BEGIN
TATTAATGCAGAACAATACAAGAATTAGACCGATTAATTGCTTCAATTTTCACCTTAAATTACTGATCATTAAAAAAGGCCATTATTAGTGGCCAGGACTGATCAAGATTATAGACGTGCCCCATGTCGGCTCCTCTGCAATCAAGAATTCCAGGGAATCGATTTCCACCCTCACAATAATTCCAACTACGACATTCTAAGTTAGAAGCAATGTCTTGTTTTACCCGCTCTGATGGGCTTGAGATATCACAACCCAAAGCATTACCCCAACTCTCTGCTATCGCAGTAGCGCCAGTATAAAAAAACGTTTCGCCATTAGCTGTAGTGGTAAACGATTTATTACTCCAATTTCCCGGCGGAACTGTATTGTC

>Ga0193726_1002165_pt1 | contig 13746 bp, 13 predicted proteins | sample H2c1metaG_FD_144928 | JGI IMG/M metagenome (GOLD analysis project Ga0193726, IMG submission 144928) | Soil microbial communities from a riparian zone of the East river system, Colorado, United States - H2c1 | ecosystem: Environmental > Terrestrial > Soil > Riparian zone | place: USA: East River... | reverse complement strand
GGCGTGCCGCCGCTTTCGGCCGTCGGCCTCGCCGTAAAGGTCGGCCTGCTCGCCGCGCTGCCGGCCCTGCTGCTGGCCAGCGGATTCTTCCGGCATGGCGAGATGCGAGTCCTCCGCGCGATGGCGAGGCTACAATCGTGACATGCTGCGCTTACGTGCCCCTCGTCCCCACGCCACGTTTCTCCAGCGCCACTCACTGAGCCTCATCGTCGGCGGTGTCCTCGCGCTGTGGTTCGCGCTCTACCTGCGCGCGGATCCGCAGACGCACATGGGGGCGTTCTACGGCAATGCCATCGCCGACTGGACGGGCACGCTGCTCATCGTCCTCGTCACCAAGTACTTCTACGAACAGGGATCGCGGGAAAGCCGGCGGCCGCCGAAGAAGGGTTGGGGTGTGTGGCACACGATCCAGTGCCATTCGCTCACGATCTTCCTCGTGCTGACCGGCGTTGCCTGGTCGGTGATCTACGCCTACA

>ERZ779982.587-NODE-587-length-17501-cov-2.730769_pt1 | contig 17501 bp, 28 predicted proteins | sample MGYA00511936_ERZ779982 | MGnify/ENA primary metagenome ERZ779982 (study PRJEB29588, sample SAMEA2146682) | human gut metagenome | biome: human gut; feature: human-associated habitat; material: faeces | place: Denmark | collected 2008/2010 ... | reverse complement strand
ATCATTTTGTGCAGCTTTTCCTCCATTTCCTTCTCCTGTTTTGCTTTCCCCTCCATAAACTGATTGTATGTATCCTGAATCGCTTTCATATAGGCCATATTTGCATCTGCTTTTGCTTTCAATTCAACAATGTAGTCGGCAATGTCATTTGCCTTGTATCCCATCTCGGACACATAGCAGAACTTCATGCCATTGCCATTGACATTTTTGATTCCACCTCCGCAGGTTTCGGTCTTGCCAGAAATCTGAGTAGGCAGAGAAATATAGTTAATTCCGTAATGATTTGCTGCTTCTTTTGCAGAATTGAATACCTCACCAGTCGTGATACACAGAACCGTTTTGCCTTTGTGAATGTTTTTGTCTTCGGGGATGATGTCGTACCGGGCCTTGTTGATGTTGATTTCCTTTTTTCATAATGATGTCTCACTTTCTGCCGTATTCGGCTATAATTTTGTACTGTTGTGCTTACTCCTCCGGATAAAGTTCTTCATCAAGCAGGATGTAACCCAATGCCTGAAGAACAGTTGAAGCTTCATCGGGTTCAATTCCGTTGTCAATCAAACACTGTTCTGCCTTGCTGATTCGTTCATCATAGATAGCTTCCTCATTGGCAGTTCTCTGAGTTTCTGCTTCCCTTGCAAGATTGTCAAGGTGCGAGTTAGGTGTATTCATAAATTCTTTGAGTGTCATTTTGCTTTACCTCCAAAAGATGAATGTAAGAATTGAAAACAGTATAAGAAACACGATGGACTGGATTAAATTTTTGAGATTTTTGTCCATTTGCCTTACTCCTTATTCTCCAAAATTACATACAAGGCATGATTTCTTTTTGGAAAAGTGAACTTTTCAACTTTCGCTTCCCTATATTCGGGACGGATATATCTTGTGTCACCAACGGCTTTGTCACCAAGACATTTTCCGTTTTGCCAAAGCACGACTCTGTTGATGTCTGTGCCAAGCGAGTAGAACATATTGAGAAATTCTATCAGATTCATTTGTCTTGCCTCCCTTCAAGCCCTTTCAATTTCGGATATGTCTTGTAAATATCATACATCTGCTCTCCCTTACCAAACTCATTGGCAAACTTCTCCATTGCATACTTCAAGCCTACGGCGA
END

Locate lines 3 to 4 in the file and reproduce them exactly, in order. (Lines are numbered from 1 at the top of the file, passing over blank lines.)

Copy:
GGCGTGCCGCCGCTTTCGGCCGTCGGCCTCGCCGTAAAGGTCGGCCTGCTCGCCGCGCTGCCGGCCCTGCTGCTGGCCAGCGGATTCTTCCGGCATGGCGAGATGCGAGTCCTCCGCGCGATGGCGAGGCTACAATCGTGACATGCTGCGCTTACGTGCCCCTCGTCCCCACGCCACGTTTCTCCAGCGCCACTCACTGAGCCTCATCGTCGGCGGTGTCCTCGCGCTGTGGTTCGCGCTCTACCTGCGCGCGGATCCGCAGACGCACATGGGGGCGTTCTACGGCAATGCCATCGCCGACTGGACGGGCACGCTGCTCATCGTCCTCGTCACCAAGTACTTCTACGAACAGGGATCGCGGGAAAGCCGGCGGCCGCCGAAGAAGGGTTGGGGTGTGTGGCACACGATCCAGTGCCATTCGCTCACGATCTTCCTCGTGCTGACCGGCGTTGCCTGGTCGGTGATCTACGCCTACA

>ERZ779982.587-NODE-587-length-17501-cov-2.730769_pt1 | contig 17501 bp, 28 predicted proteins | sample MGYA00511936_ERZ779982 | MGnify/ENA primary metagenome ERZ779982 (study PRJEB29588, sample SAMEA2146682) | human gut metagenome | biome: human gut; feature: human-associated habitat; material: faeces | place: Denmark | collected 2008/2010 ... | reverse complement strand